Meet Dwight Henry, Baker of the Southern Wild

How does your experience as a baker influence your acting? With Wink, it actually showed some of my leadership qualities. The characters looked up to Wink and he had to be a sort of leader to this group of people. I was one of them old holdouts during Hurricane Katrina, protecting my store. Being an employer, people look up to me for their livelihood. I have to be there for them.

Read about Buttermilk Drop bestsellers at Food & Wine.

Quickflix interviews Benh Zeitlin

Going back to Quvenzhané, were you concerned at all about dragging, I believe, a then six-year-old girl through some pretty emotional trials? It's a tough part. BZ: Yeah, you know, it was a real long process of trying to make sure that she felt comfortable going to those places and it took a little bit of work. Figuring out the way that she felt comfortable stepping into some of those scenes. There eventually had to be - and this had to do with the casting of Dwight - we weren't going to be able to do the film with method acting, and just completely... we weren't able to have someone play Wink that was going to be in character all the time; [where] even when we'd call cut, he'd be kind of scary and tough on her. But Dwight is this incredibly sweet man, so even in these scenes where he'd be so harsh on her and so angry, the moment we would call cut, he would go back to his wonderful self. That really helped her a lot; just knowing that we were playing make believe and she could go back to the real world. The minute we would cut the camera, it was back to having fun and playing games.

Read the whole thing at Quickflix.

Benh Zeitlin on Meeting New Orleans

Co.Create: Tell me how your crush on New Orleans began. Zeitlin: Marriage, more like! That’s more a reflection of the volatility of our relationship.

How did you two meet? We met when we were children. Seriously, I went there as a kid with my parents. That was probably the crush phase. It had such an effect on me and I always had this fascination with it. I just found out that I always talked about moving there in high school. I have a terrible memory but I was hanging out with my high school girlfriend recently and talking about how different I am from how I was in high school and she told me, what are you talking about you told me you were going to move to New Orleans to make movies in tenth grade and wear a cape. She’s like you’re not wearing the cape but …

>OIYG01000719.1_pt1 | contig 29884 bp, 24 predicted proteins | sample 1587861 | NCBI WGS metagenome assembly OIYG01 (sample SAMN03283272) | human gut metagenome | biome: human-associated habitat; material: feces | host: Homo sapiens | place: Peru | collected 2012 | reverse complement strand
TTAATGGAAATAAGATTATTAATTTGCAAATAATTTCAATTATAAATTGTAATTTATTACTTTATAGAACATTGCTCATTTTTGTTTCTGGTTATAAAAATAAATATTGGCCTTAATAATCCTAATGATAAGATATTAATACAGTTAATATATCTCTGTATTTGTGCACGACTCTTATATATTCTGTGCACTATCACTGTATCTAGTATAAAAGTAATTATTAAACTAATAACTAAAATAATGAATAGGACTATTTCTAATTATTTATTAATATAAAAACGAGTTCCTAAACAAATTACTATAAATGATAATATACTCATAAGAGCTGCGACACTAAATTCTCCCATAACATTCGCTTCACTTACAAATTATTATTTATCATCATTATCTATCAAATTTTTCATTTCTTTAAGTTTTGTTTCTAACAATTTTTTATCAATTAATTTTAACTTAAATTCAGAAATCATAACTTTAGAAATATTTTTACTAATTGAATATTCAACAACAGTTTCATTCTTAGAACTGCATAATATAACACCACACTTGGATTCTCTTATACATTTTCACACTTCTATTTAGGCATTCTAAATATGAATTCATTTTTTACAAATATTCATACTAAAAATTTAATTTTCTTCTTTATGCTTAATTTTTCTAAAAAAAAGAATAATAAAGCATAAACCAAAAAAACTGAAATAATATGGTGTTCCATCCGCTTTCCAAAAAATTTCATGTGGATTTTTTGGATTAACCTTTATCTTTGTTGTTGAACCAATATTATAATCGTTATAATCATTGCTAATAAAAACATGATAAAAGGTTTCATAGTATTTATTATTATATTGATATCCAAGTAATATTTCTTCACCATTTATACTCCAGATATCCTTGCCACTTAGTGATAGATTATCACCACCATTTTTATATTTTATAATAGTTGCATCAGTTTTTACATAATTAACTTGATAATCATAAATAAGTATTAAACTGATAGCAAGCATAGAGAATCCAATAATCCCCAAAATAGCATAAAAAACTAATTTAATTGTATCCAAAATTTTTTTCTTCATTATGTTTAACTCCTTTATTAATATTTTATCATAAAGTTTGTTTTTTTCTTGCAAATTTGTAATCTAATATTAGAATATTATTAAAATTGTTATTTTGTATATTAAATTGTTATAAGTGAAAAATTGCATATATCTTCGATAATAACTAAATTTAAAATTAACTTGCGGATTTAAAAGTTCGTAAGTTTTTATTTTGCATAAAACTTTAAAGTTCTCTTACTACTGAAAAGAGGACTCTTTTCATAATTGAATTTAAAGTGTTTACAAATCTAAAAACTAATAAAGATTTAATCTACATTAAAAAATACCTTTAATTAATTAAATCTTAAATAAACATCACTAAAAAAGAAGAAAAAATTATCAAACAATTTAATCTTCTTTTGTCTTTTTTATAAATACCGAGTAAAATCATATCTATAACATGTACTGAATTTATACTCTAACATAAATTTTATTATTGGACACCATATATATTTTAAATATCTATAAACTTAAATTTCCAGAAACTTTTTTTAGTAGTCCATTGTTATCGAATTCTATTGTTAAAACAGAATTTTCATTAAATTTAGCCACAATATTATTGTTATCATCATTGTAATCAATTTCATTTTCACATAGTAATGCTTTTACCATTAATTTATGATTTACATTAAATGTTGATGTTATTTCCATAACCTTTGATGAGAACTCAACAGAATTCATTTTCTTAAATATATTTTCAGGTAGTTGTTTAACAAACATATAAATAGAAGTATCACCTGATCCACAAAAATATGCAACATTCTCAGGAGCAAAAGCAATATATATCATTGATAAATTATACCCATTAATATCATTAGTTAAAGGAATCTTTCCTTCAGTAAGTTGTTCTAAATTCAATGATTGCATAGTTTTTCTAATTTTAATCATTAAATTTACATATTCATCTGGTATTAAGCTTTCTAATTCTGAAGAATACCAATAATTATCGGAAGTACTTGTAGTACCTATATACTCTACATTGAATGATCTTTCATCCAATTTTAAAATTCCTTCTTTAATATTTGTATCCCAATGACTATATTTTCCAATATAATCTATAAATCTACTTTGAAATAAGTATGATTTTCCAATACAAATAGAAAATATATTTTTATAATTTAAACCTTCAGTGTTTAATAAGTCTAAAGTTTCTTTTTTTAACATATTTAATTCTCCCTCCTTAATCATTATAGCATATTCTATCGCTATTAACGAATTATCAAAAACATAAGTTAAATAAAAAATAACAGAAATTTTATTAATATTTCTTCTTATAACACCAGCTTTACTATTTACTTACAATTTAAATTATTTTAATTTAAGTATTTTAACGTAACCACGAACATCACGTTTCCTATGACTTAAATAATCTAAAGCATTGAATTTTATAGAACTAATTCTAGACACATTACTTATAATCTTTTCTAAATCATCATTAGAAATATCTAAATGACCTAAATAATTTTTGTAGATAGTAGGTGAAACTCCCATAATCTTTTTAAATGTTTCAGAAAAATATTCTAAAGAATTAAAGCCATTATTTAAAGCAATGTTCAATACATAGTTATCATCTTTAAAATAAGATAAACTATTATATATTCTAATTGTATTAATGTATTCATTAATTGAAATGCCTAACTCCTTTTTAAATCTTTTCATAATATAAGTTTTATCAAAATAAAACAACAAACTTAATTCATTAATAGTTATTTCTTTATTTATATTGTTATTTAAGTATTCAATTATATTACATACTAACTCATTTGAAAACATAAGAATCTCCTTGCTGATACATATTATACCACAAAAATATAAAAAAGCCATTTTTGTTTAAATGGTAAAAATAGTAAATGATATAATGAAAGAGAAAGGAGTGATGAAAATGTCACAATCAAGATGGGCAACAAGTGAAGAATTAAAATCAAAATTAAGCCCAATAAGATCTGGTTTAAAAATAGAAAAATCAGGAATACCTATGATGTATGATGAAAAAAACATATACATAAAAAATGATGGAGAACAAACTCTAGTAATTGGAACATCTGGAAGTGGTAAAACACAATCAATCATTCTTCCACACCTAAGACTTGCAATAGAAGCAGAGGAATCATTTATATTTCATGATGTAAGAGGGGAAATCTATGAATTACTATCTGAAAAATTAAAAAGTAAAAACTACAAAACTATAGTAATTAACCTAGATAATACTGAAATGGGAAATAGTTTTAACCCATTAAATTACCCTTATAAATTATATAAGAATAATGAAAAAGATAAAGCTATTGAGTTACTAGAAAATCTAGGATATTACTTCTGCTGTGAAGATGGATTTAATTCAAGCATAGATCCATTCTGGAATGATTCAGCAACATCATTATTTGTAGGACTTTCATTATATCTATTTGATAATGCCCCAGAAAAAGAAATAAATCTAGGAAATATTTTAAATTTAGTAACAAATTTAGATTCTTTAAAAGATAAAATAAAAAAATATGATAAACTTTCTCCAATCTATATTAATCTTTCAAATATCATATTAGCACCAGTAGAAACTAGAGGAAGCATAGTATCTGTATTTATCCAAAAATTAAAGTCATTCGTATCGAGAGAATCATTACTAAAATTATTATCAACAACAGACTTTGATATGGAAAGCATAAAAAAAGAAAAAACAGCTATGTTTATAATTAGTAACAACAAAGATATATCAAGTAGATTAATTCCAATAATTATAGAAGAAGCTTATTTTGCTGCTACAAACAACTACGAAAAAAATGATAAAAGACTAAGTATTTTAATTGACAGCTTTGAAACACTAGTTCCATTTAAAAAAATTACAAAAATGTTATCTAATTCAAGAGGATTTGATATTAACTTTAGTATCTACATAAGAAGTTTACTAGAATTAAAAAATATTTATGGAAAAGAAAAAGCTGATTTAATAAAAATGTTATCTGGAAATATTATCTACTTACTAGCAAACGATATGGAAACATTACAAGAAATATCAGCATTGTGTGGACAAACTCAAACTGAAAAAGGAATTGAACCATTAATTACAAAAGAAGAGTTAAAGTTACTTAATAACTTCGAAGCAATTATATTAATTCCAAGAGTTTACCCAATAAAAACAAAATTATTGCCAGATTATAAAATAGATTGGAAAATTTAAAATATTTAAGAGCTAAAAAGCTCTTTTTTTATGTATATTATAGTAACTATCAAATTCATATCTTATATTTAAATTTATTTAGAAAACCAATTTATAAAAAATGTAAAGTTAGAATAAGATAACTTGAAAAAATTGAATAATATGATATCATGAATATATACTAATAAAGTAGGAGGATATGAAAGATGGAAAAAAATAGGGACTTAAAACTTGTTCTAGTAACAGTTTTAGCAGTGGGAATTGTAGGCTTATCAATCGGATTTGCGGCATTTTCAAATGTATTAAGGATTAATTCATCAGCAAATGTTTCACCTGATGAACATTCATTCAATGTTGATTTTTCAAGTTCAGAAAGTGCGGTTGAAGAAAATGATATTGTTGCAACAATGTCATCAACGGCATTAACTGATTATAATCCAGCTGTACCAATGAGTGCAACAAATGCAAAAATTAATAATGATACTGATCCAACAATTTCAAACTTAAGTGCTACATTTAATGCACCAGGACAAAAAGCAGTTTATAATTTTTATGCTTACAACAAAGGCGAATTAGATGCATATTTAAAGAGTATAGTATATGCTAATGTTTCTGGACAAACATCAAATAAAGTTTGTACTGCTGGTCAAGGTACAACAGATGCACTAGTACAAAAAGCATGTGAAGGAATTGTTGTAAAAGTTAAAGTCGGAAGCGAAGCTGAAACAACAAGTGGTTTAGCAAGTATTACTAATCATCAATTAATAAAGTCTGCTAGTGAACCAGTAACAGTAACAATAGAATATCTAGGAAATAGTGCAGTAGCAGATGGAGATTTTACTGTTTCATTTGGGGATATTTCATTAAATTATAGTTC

So, in 2006 you ended up returning for good?  Yeah but it wasn’t the plan to stay. I was going city to city looking for a place to make this film. It kind of took root there and then turned into something so big that I could not uproot myself.

The film is so viscerally connected to New Orleans, it’s interesting that you weren’t originally writing it with the city in mind. What was the original story?  It’s impossible to separate it from New Orleans now but that is very much something that happened when I came there. It started off as something called Glory At Sea. It had this core--it was about a shipwreck and these people that were on these shards of wood and they were looking down at people at the bottom of the water. The people on the bottom were looking up and the people on top didn’t know if they should go down and join them or stay up top. It pre-dated Katrina and all the storm stuff but when that started happening, talking to my friends there I would get this little chill that maybe this fable/myth needs to be told through something real, that it might be able to connect to what’s happening in New Orleans right now. I went there not knowing if that was going to work at all but it really exploded. The film got totally out of control. It just felt like you have a seed and you plant it in the right spot and it just grows.

Read the whole thing at Fast Company's CoCreate.